Re: Bug #189164: libdbd-mysql-perl uses GPL lib, may be used by GPL-incompatible apps
On Tuesday, May 27, 2003, at 23:21 US/Eastern, Steve Langasek wrote:
Not all: the terms of section 3 talk about covered source code in very
broad terms of "all modules [the work] contains". Can you expand on
your understanding of this phrase?
Section 3 reads, in part:
You may copy and distribute the Program (or a work based
on it, under Section 2) in object code or executable form
under the terms ofSections 1 and 2 above provided that you
also do one of the following:
a) Accompany it with the complete corresponding
machine-readable source code, which must be distributed
under the terms of Sections 1 and 2 above on a medium
customarily used for software interchange; or,
Later, complete source code is defined, in part, as "all the source
code for all modules the work contains."
In order to be a part of the complete source code, the source has to be
for a module that the Program or a work based on the Program [i.e., a
derivative work] contains.
This leads fairly clearly to your asymmetry below:
One possibility that I had not thoroughly considered is that in the
of an application, "all modules" includes any libraries referenced by
the application; but that in the case of a library, "all modules" does
not include any applications which use that library, because the
*library* which is GPLed does not encode any information pointing to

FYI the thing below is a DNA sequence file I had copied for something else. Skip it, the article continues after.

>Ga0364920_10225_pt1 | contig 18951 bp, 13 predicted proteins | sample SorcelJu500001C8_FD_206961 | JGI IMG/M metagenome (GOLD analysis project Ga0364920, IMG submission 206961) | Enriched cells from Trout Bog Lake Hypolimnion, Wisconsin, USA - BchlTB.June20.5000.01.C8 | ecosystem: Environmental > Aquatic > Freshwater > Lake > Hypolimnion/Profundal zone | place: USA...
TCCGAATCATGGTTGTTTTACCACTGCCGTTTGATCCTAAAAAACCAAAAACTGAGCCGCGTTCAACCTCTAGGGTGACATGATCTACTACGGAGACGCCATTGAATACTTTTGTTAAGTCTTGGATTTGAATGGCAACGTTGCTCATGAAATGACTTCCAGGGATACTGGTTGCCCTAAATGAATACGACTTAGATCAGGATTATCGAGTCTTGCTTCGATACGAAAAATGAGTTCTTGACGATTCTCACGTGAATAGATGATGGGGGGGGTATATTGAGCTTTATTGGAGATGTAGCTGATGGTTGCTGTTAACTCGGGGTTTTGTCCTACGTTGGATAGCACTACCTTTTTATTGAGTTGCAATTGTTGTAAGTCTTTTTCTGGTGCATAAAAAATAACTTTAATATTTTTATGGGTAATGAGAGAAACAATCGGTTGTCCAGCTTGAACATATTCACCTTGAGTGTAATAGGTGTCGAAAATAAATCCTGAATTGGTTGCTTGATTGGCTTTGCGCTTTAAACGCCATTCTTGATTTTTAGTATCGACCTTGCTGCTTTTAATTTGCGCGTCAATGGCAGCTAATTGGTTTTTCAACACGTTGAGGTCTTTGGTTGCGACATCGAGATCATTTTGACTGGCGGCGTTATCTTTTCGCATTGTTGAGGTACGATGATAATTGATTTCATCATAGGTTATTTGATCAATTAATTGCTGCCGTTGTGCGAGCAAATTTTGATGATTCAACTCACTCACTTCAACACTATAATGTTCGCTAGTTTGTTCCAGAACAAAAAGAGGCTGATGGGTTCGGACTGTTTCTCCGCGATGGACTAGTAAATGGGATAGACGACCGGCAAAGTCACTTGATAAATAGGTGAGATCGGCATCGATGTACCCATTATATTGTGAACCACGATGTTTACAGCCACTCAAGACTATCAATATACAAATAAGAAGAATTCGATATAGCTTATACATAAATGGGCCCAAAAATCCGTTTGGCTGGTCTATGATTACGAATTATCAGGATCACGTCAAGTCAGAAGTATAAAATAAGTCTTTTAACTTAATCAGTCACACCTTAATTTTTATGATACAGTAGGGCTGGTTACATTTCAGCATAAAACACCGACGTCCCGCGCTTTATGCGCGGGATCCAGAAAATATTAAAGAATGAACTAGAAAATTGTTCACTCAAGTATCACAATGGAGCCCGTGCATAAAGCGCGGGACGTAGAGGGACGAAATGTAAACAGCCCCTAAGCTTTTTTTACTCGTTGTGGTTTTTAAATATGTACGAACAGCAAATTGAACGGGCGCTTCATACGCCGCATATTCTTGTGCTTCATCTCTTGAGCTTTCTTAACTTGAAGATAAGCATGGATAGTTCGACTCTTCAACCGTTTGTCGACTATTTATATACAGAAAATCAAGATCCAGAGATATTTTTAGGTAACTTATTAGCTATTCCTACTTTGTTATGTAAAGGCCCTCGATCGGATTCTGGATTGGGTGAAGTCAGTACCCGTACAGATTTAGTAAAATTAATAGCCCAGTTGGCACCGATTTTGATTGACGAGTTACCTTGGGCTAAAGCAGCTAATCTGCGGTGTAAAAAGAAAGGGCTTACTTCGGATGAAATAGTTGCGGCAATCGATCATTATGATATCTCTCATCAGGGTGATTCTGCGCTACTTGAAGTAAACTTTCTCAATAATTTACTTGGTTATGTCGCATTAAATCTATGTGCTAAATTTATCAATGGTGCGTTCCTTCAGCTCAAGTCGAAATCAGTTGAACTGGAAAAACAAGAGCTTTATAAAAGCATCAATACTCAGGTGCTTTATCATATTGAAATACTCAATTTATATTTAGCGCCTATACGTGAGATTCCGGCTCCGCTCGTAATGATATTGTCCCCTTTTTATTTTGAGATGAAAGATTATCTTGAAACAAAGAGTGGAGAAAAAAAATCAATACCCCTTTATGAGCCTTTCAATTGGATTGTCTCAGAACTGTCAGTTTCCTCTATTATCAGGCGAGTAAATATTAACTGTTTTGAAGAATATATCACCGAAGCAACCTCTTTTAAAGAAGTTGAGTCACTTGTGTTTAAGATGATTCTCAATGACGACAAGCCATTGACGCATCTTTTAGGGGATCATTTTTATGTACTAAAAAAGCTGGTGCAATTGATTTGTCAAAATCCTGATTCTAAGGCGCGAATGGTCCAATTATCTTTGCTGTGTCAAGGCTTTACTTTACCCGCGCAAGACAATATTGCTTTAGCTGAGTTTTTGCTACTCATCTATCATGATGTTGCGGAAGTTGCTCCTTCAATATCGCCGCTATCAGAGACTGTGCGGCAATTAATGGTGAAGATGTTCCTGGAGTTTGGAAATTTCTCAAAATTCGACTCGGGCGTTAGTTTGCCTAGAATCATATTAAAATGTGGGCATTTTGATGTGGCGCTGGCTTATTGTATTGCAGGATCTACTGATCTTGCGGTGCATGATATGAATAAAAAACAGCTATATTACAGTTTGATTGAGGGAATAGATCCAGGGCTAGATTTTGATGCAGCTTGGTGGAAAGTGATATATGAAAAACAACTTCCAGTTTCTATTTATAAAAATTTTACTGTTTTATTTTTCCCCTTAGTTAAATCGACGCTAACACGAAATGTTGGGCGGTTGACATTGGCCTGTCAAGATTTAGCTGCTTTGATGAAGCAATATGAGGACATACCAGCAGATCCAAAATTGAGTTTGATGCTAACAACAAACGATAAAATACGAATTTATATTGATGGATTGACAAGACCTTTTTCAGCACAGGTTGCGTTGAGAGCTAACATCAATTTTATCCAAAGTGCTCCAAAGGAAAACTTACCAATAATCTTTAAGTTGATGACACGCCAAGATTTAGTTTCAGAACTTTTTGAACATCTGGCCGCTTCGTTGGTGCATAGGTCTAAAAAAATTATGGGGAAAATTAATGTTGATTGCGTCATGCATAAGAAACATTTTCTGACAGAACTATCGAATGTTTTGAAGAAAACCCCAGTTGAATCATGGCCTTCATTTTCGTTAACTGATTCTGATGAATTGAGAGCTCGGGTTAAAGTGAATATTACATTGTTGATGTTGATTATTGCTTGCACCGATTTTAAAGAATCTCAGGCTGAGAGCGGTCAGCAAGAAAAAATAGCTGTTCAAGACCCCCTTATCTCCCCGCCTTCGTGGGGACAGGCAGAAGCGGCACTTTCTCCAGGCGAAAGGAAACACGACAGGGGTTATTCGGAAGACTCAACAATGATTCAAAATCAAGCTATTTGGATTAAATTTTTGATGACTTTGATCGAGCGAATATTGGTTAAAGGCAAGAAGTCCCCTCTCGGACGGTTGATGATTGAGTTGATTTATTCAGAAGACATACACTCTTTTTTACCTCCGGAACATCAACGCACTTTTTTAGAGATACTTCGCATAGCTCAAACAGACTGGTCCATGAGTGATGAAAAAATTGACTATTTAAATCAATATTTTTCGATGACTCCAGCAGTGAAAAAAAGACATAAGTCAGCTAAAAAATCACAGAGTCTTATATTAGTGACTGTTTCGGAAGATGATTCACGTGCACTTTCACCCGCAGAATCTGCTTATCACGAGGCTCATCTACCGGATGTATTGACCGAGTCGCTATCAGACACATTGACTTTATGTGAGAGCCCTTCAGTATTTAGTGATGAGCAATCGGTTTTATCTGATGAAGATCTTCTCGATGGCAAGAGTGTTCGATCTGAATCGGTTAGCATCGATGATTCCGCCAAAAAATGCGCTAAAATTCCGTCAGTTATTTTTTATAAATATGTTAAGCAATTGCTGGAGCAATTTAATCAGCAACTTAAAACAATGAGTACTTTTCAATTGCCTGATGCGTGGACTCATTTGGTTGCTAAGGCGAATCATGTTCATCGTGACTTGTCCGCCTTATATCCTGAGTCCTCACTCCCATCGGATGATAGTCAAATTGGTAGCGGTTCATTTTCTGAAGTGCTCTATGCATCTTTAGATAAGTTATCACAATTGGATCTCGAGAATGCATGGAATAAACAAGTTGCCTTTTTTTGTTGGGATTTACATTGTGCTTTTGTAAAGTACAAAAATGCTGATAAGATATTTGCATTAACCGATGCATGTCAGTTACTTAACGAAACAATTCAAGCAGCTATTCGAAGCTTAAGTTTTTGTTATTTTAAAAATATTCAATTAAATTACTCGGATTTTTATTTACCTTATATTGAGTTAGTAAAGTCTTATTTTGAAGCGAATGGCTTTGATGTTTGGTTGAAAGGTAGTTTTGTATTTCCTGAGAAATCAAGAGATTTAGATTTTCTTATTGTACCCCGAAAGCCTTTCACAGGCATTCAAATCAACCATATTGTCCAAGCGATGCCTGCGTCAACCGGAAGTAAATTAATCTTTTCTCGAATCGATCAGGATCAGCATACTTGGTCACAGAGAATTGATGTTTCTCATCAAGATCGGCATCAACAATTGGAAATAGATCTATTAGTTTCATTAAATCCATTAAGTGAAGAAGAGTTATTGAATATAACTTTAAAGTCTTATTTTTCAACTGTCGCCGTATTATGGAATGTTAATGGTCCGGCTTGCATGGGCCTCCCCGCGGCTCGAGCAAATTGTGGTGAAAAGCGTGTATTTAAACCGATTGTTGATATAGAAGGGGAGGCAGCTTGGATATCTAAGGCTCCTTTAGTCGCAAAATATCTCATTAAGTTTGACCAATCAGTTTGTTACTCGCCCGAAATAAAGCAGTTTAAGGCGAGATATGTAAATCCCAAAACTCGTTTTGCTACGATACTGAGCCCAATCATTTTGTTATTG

I think it might even be possible that symmetry is preserved; that is,
dynamic linking a GPL'd work to a non-GPL'd library might be allowed,
too, iff that does not form a derivative work. Why? Because if those
are two separate works under copyright law, then the non-GPL'd library
is not a module of the work.
I'm not sure I like this asymmetry (I'm pretty sure it
isn't the FSF's intention),
I think the FSF argues that a program using the library is a derivative
work of the library, in which case the program using the library is a
"work based on [the Program]" for GPL 3.
However, depending on how Lotus v. Borland is interpreted, this
reasoning may be specious.
Noted. I've come to believe that the basis for claiming the
is a derived work in these cases is very weak, but it still seems
prudent to treat dynamically-linked works as covered by the GPL's
code requirements for the time being.
As Debian doesn't have a legal war chest (and doesn't want a bunch of
bad press, either), it's quite prudent. Then again, it'd end all our
OpenSSL problems real quick ;-D
However, I think for some cases --- such as the mess that started this
whole thread, and for other things that have been discussed, like
command-line utilities in shell scripts, we should go ahead and "link"